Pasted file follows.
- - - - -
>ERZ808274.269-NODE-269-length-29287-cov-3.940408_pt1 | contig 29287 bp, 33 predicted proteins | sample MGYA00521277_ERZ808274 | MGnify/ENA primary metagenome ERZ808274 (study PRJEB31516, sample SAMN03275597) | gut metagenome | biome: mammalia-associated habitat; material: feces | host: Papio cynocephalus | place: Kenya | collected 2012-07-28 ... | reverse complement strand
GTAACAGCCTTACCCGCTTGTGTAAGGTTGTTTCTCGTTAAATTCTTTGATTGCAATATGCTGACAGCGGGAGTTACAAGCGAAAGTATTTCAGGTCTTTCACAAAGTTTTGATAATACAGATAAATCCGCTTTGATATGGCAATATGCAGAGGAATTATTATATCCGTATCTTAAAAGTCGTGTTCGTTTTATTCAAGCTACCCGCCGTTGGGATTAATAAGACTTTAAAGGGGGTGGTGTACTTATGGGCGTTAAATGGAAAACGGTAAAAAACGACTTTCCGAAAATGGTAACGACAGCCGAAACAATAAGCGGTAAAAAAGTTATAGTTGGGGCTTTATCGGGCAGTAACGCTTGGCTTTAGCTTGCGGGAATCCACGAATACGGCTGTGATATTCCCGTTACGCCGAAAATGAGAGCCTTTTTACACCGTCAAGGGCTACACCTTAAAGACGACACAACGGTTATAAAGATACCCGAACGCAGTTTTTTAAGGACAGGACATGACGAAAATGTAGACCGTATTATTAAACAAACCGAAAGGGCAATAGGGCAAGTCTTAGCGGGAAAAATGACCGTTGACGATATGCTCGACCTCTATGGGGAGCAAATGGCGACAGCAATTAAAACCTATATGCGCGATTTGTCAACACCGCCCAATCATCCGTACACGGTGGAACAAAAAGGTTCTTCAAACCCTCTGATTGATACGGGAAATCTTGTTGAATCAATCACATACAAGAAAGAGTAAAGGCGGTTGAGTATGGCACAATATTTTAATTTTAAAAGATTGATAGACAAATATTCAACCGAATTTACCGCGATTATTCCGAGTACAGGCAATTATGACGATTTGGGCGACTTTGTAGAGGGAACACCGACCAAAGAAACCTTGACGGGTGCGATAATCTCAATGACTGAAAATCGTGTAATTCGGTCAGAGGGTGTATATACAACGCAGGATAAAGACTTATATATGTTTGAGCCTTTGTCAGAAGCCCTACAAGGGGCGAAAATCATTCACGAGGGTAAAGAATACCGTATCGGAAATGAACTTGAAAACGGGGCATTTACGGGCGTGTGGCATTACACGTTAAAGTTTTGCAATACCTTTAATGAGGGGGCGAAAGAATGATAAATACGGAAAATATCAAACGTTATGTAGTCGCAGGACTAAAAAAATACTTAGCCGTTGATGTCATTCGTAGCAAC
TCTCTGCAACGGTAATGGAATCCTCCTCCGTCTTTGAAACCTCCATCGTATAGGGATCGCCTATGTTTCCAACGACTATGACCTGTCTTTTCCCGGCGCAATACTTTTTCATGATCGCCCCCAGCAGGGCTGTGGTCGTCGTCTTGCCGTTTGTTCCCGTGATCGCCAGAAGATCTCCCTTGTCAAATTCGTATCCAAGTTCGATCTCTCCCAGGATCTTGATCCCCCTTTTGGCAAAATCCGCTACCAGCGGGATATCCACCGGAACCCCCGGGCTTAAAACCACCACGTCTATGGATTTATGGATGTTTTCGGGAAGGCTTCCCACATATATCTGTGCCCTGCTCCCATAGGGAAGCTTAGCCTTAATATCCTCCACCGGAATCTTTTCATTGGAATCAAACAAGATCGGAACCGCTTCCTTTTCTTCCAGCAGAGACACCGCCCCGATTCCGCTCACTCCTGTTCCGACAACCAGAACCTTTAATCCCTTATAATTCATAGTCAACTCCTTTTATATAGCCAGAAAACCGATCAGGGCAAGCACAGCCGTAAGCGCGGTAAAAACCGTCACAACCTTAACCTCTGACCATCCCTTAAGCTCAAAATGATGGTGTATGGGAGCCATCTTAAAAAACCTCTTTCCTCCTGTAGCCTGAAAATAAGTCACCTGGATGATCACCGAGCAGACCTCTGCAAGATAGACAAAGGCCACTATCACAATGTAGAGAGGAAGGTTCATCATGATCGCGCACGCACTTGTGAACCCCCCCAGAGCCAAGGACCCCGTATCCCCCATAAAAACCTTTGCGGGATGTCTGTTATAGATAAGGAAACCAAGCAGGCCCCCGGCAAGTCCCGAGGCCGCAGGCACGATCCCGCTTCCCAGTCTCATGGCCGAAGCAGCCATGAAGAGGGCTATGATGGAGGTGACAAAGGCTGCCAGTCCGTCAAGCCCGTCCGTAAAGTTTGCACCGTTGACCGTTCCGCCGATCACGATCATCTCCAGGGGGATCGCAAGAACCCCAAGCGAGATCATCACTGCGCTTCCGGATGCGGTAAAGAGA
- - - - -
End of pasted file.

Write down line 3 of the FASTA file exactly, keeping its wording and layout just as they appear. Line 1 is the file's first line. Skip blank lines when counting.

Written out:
TCTCTGCAACGGTAATGGAATCCTCCTCCGTCTTTGAAACCTCCATCGTATAGGGATCGCCTATGTTTCCAACGACTATGACCTGTCTTTTCCCGGCGCAATACTTTTTCATGATCGCCCCCAGCAGGGCTGTGGTCGTCGTCTTGCCGTTTGTTCCCGTGATCGCCAGAAGATCTCCCTTGTCAAATTCGTATCCAAGTTCGATCTCTCCCAGGATCTTGATCCCCCTTTTGGCAAAATCCGCTACCAGCGGGATATCCACCGGAACCCCCGGGCTTAAAACCACCACGTCTATGGATTTATGGATGTTTTCGGGAAGGCTTCCCACATATATCTGTGCCCTGCTCCCATAGGGAAGCTTAGCCTTAATATCCTCCACCGGAATCTTTTCATTGGAATCAAACAAGATCGGAACCGCTTCCTTTTCTTCCAGCAGAGACACCGCCCCGATTCCGCTCACTCCTGTTCCGACAACCAGAACCTTTAATCCCTTATAATTCATAGTCAACTCCTTTTATATAGCCAGAAAACCGATCAGGGCAAGCACAGCCGTAAGCGCGGTAAAAACCGTCACAACCTTAACCTCTGACCATCCCTTAAGCTCAAAATGATGGTGTATGGGAGCCATCTTAAAAAACCTCTTTCCTCCTGTAGCCTGAAAATAAGTCACCTGGATGATCACCGAGCAGACCTCTGCAAGATAGACAAAGGCCACTATCACAATGTAGAGAGGAAGGTTCATCATGATCGCGCACGCACTTGTGAACCCCCCCAGAGCCAAGGACCCCGTATCCCCCATAAAAACCTTTGCGGGATGTCTGTTATAGATAAGGAAACCAAGCAGGCCCCCGGCAAGTCCCGAGGCCGCAGGCACGATCCCGCTTCCCAGTCTCATGGCCGAAGCAGCCATGAAGAGGGCTATGATGGAGGTGACAAAGGCTGCCAGTCCGTCAAGCCCGTCCGTAAAGTTTGCACCGTTGACCGTTCCGCCGATCACGATCATCTCCAGGGGGATCGCAAGAACCCCAAGCGAGATCATCACTGCGCTTCCGGATGCGGTAAAGAGA